Old European hydronymy has been taken as indicating an early (Bronze Age) Indo-European predecessor of the later centum languages.Europa Polyglotta, Linguarum Genealogiam exhibens, una cum Literis, Scribendique modis, Omnium Gentium ("multilingual Europe, exhibiting a genealogy of tongues together with the letters and modes of writing of all peoples"), from Synopsis Universae Philologiae (1741).
The 4th century Tabula Peutingeriana records the names of numerous peoples and tribes.
Ethnographers of Late Antiquity such as Agathias of Myrina Ammianus Marcellinus, Jordanes or Theophylact Simocatta give early accounts of the Slavs, the Franks, the Alamanni and the Goths.
The total number of national or linguistic minority populations in Europe is estimated at 105 million people, or 14% of 770 million Europeans.
Western There is no precise or universally accepted definition of the terms "ethnic group" or "nationality".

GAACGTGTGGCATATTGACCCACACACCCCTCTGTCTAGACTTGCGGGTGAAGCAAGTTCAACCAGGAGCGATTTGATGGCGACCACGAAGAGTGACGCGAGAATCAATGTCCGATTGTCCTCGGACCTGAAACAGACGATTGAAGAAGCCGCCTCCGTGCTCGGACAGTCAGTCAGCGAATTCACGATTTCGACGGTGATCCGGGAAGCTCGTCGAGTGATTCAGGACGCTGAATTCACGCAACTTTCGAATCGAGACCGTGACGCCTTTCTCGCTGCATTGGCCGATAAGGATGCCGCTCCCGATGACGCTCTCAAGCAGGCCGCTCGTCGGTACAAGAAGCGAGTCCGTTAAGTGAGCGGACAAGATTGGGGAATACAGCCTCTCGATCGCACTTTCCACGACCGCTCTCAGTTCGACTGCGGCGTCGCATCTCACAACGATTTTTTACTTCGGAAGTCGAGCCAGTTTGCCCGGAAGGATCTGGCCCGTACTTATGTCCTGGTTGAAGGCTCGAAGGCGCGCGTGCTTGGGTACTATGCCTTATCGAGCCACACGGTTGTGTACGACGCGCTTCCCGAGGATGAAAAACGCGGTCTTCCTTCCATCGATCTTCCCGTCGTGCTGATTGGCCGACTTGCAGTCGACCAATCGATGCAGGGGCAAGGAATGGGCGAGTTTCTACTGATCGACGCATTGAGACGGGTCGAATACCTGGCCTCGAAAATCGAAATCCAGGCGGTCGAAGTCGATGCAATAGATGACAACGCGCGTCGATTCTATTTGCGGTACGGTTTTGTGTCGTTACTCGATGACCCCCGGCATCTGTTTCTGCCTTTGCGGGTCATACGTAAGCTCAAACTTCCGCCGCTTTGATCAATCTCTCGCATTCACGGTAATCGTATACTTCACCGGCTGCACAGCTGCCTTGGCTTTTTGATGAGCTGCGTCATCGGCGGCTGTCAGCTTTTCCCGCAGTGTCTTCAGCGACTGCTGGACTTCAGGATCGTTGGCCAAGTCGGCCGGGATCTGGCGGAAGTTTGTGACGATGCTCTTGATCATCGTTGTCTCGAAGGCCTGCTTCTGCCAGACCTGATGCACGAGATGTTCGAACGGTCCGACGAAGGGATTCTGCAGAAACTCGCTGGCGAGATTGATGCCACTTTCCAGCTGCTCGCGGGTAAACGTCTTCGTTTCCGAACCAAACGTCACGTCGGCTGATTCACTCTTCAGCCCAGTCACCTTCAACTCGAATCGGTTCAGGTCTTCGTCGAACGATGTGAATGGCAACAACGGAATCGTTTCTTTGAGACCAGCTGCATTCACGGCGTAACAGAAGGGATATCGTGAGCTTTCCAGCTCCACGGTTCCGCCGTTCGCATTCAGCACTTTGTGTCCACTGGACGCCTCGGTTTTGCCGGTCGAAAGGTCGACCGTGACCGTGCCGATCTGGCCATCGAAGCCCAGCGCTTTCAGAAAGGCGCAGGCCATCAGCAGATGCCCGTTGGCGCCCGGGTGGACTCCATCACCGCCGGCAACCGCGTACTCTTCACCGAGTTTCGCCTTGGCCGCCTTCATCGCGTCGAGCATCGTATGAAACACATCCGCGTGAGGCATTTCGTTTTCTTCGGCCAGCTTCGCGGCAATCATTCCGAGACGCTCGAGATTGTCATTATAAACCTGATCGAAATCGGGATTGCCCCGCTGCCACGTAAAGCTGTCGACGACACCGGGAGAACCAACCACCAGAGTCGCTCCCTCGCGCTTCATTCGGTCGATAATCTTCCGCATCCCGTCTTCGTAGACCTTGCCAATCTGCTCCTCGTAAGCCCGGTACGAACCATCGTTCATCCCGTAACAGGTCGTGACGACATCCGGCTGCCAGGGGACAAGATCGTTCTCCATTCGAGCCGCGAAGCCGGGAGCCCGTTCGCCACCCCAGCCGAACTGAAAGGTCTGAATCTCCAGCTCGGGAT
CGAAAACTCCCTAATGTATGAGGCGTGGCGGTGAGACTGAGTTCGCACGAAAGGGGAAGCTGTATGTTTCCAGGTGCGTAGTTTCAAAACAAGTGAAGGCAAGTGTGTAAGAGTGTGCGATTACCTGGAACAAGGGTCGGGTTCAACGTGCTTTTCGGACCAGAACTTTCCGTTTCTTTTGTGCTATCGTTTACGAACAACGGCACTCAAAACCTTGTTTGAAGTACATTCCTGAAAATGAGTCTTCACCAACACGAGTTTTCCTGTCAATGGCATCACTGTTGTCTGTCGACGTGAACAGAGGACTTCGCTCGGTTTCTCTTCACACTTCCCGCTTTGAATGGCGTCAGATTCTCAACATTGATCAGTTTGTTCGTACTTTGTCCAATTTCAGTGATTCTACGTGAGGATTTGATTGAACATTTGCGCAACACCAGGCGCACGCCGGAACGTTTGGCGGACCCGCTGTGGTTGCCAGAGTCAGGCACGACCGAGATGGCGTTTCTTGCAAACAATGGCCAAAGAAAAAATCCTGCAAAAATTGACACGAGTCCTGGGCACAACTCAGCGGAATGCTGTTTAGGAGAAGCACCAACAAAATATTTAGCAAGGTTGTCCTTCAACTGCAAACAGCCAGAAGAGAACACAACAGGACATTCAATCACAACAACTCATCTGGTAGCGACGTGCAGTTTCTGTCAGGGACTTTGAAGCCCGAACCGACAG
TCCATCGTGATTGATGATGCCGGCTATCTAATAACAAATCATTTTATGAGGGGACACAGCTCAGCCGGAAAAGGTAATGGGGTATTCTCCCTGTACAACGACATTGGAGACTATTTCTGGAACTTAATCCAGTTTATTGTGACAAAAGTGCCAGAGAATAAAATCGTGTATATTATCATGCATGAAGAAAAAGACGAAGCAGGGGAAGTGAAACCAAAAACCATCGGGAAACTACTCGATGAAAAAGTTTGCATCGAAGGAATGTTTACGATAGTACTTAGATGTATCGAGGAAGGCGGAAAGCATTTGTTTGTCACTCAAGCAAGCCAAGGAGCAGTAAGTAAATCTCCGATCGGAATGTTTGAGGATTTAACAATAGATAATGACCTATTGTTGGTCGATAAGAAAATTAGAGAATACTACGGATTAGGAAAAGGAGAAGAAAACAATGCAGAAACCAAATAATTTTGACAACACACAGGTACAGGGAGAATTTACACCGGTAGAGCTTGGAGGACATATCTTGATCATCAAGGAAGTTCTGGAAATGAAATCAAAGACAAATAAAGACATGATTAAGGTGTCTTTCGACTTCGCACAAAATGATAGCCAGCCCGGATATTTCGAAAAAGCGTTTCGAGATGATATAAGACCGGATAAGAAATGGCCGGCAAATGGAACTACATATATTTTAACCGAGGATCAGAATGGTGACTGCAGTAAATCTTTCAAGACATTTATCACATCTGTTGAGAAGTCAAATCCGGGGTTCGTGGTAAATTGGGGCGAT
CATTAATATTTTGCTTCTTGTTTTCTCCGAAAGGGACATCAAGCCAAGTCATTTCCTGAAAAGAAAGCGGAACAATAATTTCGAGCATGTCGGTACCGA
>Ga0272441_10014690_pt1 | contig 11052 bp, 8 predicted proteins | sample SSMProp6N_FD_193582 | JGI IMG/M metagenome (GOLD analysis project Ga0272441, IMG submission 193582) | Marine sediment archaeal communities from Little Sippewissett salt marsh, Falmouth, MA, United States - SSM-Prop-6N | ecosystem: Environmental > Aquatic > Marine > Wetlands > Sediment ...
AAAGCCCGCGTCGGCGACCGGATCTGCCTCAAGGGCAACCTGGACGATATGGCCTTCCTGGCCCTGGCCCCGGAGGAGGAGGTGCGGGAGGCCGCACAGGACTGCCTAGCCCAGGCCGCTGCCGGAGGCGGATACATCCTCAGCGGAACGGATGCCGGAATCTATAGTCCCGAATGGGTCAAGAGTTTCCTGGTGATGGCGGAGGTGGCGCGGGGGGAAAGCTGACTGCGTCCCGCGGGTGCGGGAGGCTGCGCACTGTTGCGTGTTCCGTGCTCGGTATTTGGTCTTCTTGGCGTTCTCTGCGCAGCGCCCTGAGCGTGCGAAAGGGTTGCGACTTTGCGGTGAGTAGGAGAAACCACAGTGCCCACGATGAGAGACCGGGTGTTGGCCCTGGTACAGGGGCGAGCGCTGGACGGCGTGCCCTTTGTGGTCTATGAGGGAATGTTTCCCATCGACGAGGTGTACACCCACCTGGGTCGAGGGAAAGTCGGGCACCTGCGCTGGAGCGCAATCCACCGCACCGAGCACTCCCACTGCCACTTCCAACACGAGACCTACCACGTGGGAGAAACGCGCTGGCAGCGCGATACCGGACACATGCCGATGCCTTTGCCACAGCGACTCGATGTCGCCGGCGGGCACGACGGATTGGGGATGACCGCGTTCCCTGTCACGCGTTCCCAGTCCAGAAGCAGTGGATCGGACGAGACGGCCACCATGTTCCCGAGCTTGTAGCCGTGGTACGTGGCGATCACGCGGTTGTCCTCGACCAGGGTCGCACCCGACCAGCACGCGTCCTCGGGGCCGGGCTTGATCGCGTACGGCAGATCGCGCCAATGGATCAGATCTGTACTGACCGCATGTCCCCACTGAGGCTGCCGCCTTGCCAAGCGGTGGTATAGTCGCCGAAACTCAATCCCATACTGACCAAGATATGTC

A pre-Roman stage of Proto-Basque can only be reconstructed with great uncertainty.
Regarding the European Bronze Age, the only secure reconstruction is that of Proto-Greek (ca. A Proto-Italo-Celtic ancestor of both Italic and Celtic (assumed for the Bell beaker period), and a Proto-Balto-Slavic language (assumed for roughly the Corded Ware horizon) has been postulated with less confidence.
The Indigenous peoples of Europe are the focus of European ethnology, the field of anthropology related to the various indigenous groups that reside in the nations of Europe.
According to German monograph Minderheitenrechte in Europa co-edited by Pan and Pfeil (2002) there are 87 distinct peoples of Europe, of which 33 form the majority population in at least one sovereign state, while the remaining 54 constitute ethnic minorities.
The Chronicon Slavorum (12th century) gives an account of the northwestern Slavic tribes.
Gottfried Hensel in his 1741 Synopsis Universae Philologiae published what is probably the earliest ethno-linguistic map of Europe, showing the beginning of the pater noster in the various European languages and scripts.
William Rubruck, while most notable for his account of the Mongols, in his account of his journey to Asia also gives accounts of the Tatars and the Alans.